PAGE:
, Volume 8, Supplement 1, pp 52–63 | Cite as

Data handling for interactive metabolomics: tools for studying the dynamics of metabolome-macromolecule interactions

  • Clare A. DaykinEmail author
  • Rasmus Bro
  • Florian Wulfert
Original Article


All published metabolomics studies investigate changes in either absolute or relative quantities of metabolites. However, blood plasma, one of the most commonly studied biofluids for metabolomics applications, is a complex, heterogeneous mixture of lipoproteins, proteins, small organic molecules and ions which together undergo a variety of possible molecular interactions including metal complexation, chemical exchange processes, micellular compartmentation of metabolites, enzyme-mediated biotransformations and small-molecule-macromolecule binding. In particular, many low molecular weight (MW) compounds (including drugs) can exist both ‘free’ in solution and bound to proteins or within organised aggregates of macromolecules. To study the effects of e.g. disease on these interactions we suggest that new approaches are needed. We have developed a technique termed ‘interactive metabolomics’ or i-metabolomics. i-metabolomics can be defined as: “The study of interactions between low MW biochemicals and macromolecules in heterogeneous biosamples such as blood plasma, without pre-selection of the components of interest”. Standard 1D NMR experiments commonly used in metabolomics allow metabolite concentration differences between samples to be investigated because the intensity of each peak depends on the concentration of the compound in question. On the other hand, the instrument can be set-up to measure molecular interactions by monitoring the diffusion coefficients of molecules. According to the Stokes–Einstein equation, the diffusion coefficient of a molecule is inversely proportional to its effective size, as represented by the hydrodynamic radius. Therefore, when low MW compounds are non-covalently bound to proteins, the observed diffusion coefficient for the compound will be intermediate between those of its free and bound forms. By measuring diffusion by NMR, the degree of protein binding can be estimated for either low MW endogenous biochemicals or xenobiotics. This type of experiment is referred to as either Diffusion-Ordered Spectroscopy (DOSY) or Diffusion-Edited Spectroscopy, depending on the type of post-acquisition data processing applied to the spectra. Results presented in this paper demonstrate approaches for the non-selective modelling of metabolite-macromolecule interactions (i-metabolomics), whilst additionally highlighting some of the all too frequently ignored issues associated with interpretation of data derived from profiling of blood plasma.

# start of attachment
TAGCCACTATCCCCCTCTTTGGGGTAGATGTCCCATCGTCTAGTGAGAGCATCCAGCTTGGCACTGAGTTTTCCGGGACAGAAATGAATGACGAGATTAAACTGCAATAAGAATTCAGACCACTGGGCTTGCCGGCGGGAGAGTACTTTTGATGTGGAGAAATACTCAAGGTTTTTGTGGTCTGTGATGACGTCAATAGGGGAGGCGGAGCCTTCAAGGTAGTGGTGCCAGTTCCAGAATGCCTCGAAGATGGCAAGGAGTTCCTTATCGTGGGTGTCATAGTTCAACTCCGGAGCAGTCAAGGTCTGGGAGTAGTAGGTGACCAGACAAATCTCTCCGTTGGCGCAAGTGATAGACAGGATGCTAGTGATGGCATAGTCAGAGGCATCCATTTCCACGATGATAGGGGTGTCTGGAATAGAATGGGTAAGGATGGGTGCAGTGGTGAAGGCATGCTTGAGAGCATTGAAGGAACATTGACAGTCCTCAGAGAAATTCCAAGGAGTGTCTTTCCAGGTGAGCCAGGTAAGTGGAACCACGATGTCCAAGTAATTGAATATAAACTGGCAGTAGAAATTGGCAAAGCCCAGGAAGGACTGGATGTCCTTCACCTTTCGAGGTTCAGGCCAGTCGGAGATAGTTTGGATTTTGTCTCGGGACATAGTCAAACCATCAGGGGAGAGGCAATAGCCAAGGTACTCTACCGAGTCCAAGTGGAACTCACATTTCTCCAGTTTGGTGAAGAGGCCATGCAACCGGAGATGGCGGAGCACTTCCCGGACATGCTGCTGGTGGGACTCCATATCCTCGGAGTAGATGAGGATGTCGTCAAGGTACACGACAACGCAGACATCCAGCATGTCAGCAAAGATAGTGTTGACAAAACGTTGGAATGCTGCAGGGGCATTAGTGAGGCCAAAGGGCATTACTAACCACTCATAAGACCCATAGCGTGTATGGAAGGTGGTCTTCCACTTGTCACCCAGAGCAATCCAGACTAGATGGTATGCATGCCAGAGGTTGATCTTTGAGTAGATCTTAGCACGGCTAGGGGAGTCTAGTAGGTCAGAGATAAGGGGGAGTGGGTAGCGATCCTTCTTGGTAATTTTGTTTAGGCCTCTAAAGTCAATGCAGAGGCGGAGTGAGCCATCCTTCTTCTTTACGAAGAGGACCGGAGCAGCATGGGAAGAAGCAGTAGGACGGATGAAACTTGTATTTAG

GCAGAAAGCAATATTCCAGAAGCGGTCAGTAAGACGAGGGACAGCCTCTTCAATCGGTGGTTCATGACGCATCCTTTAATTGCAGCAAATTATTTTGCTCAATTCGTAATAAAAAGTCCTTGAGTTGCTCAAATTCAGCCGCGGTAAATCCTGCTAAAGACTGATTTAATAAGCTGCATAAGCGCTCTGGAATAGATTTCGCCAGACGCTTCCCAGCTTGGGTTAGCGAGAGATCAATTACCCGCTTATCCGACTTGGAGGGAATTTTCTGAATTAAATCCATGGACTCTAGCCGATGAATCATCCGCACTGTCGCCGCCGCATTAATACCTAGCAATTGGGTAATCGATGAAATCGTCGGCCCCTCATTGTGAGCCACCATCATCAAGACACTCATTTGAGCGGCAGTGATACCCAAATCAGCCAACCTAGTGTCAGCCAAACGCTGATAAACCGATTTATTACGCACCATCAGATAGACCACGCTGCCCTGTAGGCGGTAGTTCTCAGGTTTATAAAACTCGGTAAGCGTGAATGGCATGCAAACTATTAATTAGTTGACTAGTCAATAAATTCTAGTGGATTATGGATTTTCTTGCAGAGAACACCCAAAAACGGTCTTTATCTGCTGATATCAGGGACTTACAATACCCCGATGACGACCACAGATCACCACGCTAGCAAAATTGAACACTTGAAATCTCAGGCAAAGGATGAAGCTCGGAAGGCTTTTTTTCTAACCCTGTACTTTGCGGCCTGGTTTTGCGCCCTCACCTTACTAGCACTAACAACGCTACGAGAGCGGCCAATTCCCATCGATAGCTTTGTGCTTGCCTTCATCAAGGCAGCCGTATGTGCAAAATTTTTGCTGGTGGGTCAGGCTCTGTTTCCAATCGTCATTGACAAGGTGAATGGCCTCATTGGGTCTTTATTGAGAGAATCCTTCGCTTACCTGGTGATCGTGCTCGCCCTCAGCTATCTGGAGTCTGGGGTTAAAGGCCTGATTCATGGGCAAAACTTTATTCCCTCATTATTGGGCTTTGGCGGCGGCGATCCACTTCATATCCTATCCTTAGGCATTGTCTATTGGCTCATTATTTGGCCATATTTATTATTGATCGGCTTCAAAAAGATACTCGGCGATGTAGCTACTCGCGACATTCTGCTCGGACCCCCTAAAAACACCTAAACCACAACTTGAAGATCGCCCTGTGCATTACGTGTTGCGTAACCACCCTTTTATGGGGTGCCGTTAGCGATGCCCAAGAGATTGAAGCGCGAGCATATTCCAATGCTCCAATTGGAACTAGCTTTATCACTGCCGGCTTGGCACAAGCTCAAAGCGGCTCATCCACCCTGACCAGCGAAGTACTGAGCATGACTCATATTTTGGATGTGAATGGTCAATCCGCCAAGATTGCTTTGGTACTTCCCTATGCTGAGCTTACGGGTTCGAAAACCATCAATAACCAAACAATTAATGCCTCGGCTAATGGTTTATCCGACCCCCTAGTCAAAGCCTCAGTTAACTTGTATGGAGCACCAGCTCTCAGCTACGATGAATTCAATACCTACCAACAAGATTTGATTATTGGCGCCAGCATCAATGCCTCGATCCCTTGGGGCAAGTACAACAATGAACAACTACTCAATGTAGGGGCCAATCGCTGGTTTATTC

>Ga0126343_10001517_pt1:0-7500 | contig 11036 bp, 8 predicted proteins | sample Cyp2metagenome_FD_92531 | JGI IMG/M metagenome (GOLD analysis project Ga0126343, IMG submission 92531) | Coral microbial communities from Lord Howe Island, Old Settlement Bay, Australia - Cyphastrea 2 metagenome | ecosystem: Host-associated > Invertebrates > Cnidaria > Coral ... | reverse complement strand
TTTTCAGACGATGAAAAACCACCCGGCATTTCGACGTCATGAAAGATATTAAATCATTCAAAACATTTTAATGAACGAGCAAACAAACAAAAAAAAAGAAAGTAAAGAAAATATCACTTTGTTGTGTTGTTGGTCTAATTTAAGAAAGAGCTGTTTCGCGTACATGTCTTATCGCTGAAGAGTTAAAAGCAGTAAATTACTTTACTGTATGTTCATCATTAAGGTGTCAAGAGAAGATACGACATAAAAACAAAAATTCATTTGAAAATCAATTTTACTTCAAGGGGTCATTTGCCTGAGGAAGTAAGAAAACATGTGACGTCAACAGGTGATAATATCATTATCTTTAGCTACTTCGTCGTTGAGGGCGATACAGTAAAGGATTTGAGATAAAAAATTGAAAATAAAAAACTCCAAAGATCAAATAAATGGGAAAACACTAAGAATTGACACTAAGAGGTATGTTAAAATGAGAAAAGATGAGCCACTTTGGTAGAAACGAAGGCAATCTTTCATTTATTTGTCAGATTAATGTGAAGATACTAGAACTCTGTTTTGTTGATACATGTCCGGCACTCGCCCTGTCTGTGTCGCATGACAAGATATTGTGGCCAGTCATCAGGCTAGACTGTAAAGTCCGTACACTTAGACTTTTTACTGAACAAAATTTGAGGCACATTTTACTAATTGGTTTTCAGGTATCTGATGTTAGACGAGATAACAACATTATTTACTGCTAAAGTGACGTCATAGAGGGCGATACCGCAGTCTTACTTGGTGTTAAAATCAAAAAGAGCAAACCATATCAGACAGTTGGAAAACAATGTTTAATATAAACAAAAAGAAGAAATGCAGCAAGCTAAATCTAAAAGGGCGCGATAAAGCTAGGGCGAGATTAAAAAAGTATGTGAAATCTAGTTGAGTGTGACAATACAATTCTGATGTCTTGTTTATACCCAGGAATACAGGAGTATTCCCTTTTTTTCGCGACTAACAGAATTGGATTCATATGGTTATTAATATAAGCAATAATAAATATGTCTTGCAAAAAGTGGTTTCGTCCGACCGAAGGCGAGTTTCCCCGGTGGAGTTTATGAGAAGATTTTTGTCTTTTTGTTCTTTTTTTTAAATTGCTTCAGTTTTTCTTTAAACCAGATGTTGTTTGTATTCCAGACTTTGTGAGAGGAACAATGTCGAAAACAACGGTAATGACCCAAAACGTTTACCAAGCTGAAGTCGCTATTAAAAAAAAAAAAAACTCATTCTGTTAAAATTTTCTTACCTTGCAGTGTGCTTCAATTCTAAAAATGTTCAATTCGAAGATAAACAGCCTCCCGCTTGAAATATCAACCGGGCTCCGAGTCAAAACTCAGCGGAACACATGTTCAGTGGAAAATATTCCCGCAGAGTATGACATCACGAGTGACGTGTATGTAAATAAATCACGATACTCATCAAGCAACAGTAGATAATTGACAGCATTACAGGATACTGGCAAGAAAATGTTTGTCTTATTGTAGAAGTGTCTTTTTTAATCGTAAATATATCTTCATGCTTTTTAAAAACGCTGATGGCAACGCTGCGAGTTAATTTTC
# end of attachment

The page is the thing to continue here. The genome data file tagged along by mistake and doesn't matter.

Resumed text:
NMR spectroscopy DOSY Diffusion-Edited Spectroscopy PCA PARAFAC Interactive metabolomics Plasma 



The authors would like to thank Dr. Jonathan Byrne (School of Pharmacy, University of Nottingham, now School of Biosciences, University of Birmingham) for his contribution to the early stages of this project, Angela Savage (School of Pharmacy, University of Nottingham) for technical assistance during this work. Professor Gareth Morris and Dr. Matteis Nilsson (University of Manchester) are also gratefully acknowledged for fruitful discussions on the initial set up of the diffusion experiments. Finally, the EPSRC are thanked for funding of the work (EPSRC Grant number EP/F014767/1).


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Copyright information

© Springer Science+Business Media, LLC 2011

Authors and Affiliations

  • Clare A. Daykin
    • 1
    Email author
  • Rasmus Bro
    • 2
  • Florian Wulfert
    • 1
    • 3
  1. 1.Division of Molecular and Cellular Science, School of PharmacyUniversity of NottinghamNottinghamUK
  2. 2.Department of Food Science, Faculty of Life SciencesUniversity of CopenhagenFrederiksberg CDenmark
  3. 3.Department of Biosciences, Faculty of Health and WellbeingSheffield Hallam UniversitySheffieldUK

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